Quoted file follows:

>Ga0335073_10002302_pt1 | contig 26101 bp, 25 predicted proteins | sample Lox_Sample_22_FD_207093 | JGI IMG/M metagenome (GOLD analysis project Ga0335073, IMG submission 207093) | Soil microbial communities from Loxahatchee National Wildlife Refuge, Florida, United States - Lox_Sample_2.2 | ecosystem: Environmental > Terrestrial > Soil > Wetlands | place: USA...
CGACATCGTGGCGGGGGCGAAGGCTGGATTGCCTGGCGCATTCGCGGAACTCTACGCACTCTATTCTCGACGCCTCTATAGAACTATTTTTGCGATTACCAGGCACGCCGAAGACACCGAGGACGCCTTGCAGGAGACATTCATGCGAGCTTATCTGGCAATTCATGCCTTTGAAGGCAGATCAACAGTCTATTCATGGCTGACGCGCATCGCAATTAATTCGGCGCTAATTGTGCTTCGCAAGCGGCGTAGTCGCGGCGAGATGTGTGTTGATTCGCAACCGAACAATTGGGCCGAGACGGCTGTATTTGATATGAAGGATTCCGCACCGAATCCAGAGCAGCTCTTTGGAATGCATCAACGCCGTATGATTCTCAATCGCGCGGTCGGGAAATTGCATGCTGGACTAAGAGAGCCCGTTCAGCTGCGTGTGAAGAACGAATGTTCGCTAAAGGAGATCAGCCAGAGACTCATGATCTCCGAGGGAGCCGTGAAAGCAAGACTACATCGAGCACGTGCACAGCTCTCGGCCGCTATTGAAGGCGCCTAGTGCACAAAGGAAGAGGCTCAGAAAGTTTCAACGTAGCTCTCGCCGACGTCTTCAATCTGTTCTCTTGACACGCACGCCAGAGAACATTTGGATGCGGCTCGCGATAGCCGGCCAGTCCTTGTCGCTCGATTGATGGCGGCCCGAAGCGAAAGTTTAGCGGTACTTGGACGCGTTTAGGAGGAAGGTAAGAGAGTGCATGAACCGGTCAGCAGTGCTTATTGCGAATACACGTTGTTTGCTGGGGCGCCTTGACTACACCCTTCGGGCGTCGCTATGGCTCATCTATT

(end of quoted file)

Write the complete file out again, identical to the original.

>Ga0335073_10002302_pt1 | contig 26101 bp, 25 predicted proteins | sample Lox_Sample_22_FD_207093 | JGI IMG/M metagenome (GOLD analysis project Ga0335073, IMG submission 207093) | Soil microbial communities from Loxahatchee National Wildlife Refuge, Florida, United States - Lox_Sample_2.2 | ecosystem: Environmental > Terrestrial > Soil > Wetlands | place: USA...
CGACATCGTGGCGGGGGCGAAGGCTGGATTGCCTGGCGCATTCGCGGAACTCTACGCACTCTATTCTCGACGCCTCTATAGAACTATTTTTGCGATTACCAGGCACGCCGAAGACACCGAGGACGCCTTGCAGGAGACATTCATGCGAGCTTATCTGGCAATTCATGCCTTTGAAGGCAGATCAACAGTCTATTCATGGCTGACGCGCATCGCAATTAATTCGGCGCTAATTGTGCTTCGCAAGCGGCGTAGTCGCGGCGAGATGTGTGTTGATTCGCAACCGAACAATTGGGCCGAGACGGCTGTATTTGATATGAAGGATTCCGCACCGAATCCAGAGCAGCTCTTTGGAATGCATCAACGCCGTATGATTCTCAATCGCGCGGTCGGGAAATTGCATGCTGGACTAAGAGAGCCCGTTCAGCTGCGTGTGAAGAACGAATGTTCGCTAAAGGAGATCAGCCAGAGACTCATGATCTCCGAGGGAGCCGTGAAAGCAAGACTACATCGAGCACGTGCACAGCTCTCGGCCGCTATTGAAGGCGCCTAGTGCACAAAGGAAGAGGCTCAGAAAGTTTCAACGTAGCTCTCGCCGACGTCTTCAATCTGTTCTCTTGACACGCACGCCAGAGAACATTTGGATGCGGCTCGCGATAGCCGGCCAGTCCTTGTCGCTCGATTGATGGCGGCCCGAAGCGAAAGTTTAGCGGTACTTGGACGCGTTTAGGAGGAAGGTAAGAGAGTGCATGAACCGGTCAGCAGTGCTTATTGCGAATACACGTTGTTTGCTGGGGCGCCTTGACTACACCCTTCGGGCGTCGCTATGGCTCATCTATT